Researching my family history was at first very casual and something I thought would be fun to try. There were frustrating periods because I didn’t have a lot of information to make connections and verify things. Also, the sites that you would have to pay for to get certain information were annoying. I eventually did pay for a period of time, but ultimately found I got all the information from them that I was going to get. So now what?

I’ve found there are many other ways to get information and verify facts. Talking to people on the Internet, visiting local libraries, the courthouse, graveyards and this is not all. If you really want the information, just know that it is somewhere to be had (in most cases) Finding it will be your journey. You only need desire… and a few pointers.

I was able to unfold a story so amazing it kept my attention like a good book that you can’t put down. The best part is that my family members are the stars! Take for example, Arthur E. Morgan who was practically FDR’s right-hand man during the TVA project.

We have a goldmine in our lineage and here is the reason for this post. Here is some information that I hope you find useful to get started doing your own family research. 

1. Stay organized

Keep your genealogy information organized from the very beginning. Have a place ready to store your genealogy information that you are going to receive. Here are some options to help you stay organized:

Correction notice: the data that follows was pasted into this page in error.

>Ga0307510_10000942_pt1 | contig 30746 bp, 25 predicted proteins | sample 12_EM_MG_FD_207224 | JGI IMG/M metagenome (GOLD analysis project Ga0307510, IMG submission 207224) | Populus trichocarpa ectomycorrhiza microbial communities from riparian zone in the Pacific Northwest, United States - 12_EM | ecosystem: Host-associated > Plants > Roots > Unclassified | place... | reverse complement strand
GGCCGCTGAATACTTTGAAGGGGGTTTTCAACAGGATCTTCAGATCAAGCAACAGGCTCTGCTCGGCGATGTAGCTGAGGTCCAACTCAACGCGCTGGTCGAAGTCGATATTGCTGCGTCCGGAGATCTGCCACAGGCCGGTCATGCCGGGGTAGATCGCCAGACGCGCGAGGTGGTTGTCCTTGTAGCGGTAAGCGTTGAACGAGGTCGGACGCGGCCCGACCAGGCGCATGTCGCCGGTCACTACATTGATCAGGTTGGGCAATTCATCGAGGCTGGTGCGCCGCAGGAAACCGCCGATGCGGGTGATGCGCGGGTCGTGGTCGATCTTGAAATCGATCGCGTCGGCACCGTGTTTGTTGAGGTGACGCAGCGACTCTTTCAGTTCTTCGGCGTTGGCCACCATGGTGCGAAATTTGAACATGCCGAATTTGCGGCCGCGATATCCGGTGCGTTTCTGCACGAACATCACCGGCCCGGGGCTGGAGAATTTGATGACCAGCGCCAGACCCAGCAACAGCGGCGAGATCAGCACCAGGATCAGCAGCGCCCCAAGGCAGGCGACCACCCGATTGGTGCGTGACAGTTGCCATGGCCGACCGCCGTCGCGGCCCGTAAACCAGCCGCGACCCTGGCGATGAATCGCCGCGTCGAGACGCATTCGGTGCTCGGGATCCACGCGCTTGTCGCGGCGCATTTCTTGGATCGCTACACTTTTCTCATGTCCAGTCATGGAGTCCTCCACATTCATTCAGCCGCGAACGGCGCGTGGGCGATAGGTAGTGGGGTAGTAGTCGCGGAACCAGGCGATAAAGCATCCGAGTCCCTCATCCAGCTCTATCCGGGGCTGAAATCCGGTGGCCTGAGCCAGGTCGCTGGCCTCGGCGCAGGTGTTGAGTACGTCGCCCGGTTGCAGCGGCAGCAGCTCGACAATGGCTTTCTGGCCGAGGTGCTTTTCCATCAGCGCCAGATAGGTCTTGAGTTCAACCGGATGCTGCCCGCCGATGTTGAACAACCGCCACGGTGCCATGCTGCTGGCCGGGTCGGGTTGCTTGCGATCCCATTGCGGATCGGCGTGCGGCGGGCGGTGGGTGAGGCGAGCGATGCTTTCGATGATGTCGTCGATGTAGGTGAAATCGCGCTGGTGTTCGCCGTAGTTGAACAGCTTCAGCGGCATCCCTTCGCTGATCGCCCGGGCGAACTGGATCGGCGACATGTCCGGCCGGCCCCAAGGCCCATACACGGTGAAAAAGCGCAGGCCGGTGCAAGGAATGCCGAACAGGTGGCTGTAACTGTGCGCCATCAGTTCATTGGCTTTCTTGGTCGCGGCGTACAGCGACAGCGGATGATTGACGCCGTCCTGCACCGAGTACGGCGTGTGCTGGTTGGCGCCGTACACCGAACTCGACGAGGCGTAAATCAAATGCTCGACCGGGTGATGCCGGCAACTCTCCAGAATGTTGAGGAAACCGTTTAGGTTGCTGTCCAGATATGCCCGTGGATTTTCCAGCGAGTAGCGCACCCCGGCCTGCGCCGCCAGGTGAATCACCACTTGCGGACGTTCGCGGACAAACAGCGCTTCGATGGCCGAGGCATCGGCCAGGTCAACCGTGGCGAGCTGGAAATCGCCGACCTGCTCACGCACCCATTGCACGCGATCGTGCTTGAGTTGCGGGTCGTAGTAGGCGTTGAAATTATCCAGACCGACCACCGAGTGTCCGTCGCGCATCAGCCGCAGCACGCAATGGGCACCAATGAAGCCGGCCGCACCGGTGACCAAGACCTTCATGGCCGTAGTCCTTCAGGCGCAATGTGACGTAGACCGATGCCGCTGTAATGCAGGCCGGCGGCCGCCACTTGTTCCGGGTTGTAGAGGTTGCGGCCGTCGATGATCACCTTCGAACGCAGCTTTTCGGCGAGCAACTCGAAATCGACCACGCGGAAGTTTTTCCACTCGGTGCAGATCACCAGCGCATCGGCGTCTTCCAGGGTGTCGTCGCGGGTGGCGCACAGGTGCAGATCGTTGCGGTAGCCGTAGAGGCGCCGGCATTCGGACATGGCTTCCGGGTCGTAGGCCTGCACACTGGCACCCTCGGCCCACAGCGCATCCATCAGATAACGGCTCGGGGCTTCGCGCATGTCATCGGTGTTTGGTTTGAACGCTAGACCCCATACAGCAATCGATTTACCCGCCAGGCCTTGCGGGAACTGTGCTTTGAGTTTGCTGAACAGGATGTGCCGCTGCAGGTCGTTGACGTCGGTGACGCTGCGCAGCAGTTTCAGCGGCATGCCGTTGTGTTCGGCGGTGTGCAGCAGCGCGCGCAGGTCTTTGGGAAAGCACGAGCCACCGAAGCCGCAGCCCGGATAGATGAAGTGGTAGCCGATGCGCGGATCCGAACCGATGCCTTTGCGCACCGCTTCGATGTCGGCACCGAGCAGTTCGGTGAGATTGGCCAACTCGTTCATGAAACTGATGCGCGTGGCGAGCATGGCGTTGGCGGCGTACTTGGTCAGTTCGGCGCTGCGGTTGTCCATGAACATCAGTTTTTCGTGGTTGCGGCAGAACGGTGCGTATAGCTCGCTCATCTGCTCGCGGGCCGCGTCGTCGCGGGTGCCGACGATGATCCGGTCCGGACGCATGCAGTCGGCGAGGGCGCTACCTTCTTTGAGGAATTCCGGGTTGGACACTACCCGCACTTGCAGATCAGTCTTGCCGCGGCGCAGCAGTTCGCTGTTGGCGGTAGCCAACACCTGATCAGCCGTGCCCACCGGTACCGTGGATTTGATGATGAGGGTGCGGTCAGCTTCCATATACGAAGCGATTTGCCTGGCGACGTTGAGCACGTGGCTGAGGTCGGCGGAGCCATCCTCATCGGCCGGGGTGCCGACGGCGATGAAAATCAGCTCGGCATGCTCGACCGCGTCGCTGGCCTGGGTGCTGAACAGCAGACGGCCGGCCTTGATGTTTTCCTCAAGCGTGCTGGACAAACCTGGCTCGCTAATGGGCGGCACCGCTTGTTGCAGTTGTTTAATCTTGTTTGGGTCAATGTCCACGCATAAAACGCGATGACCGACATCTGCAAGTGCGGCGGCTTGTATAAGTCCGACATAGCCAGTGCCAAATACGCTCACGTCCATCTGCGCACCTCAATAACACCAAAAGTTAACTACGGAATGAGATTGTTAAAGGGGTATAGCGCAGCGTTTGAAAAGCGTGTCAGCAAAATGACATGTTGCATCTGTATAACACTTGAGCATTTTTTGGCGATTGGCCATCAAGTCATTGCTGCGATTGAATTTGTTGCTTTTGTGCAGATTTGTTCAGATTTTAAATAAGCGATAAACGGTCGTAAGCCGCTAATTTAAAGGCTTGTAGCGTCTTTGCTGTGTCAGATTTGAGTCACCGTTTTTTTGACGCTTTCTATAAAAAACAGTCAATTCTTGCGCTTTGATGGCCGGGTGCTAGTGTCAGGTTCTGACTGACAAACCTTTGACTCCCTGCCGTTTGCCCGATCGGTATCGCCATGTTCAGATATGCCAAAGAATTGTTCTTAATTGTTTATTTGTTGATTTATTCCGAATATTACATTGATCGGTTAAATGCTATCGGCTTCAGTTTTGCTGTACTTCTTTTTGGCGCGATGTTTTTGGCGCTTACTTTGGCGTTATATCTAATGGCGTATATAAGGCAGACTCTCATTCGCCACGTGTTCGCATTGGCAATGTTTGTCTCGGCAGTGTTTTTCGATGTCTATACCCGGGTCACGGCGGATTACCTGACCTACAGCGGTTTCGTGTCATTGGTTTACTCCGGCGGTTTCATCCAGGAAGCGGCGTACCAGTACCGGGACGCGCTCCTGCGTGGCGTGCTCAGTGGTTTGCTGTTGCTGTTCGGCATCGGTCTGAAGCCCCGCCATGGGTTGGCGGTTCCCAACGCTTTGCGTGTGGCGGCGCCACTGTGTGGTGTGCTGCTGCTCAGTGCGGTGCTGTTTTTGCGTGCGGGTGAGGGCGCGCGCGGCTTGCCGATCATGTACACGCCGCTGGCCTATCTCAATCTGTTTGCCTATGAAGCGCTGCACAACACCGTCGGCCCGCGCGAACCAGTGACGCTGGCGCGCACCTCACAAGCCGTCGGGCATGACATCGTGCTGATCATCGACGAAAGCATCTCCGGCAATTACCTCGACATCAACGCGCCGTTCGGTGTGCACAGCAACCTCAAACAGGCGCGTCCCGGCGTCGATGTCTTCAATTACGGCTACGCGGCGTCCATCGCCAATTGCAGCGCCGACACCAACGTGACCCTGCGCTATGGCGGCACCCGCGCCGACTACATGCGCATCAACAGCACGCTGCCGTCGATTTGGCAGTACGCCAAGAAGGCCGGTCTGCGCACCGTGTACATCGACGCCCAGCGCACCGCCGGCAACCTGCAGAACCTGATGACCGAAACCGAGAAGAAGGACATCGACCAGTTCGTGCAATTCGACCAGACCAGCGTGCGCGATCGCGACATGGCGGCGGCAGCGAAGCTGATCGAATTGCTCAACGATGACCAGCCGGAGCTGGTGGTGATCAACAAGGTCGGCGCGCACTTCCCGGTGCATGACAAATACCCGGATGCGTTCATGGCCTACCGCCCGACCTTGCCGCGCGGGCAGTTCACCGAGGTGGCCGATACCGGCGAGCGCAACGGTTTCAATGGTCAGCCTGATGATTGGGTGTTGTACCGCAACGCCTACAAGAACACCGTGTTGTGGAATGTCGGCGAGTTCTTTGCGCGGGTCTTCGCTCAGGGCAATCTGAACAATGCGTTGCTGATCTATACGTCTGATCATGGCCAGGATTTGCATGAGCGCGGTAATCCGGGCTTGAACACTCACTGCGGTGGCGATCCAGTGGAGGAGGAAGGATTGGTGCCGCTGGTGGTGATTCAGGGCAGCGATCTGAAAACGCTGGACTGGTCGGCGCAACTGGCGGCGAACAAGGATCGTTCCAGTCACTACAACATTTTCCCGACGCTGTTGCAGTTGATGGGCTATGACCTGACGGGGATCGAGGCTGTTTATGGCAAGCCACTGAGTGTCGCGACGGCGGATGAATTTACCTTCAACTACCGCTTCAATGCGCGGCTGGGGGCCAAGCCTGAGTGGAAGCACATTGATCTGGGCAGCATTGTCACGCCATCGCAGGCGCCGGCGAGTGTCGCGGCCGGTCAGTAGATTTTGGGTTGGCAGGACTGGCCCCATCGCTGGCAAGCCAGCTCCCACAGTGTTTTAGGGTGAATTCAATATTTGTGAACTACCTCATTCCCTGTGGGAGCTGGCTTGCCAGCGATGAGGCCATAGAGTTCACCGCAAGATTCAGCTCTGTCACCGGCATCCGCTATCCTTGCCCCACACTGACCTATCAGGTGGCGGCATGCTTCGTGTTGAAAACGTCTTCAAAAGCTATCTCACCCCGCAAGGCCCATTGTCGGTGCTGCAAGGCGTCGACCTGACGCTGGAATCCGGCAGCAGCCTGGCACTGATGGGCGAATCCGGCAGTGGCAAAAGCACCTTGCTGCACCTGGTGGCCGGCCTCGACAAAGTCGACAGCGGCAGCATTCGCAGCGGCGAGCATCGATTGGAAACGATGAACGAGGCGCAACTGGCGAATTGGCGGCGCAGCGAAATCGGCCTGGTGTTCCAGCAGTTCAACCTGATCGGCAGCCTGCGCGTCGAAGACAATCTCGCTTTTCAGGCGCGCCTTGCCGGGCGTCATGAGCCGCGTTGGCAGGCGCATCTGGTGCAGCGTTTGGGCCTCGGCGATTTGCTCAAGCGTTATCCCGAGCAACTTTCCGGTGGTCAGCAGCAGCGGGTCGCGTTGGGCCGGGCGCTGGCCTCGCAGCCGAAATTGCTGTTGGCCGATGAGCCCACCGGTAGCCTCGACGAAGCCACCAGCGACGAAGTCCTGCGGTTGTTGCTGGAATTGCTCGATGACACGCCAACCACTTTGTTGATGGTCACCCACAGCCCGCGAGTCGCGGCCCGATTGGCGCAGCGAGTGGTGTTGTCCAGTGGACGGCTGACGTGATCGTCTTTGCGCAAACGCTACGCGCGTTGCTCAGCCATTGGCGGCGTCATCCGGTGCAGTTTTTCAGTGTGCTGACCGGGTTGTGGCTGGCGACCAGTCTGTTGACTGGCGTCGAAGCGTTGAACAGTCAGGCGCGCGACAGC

• Use a a big plastic or metal storage container to protect your information you gather. This would help protect your precious information from water damage or any other outside forces. Example, a child or an animal could harm your valuable family tree findings.
  • Use a family tree software, to store your family tree information, and make back-ups!
  • Place documents and old family records inside page protectors and insert them in a binder. Have a different binder for each line. If you decide to use a binder, get a large one. This way you won’t run out of room as fast.
  • Keeping family records inside binders is very useful, because it makes it easier to share with others. If you are going to a family gathering and want to share things that you have found out about the family, all you have to do is grab your binder when you head out the door. It’s not very easy to tote your computer around and you certainly don’t want to figure out what you will take on the way out the door!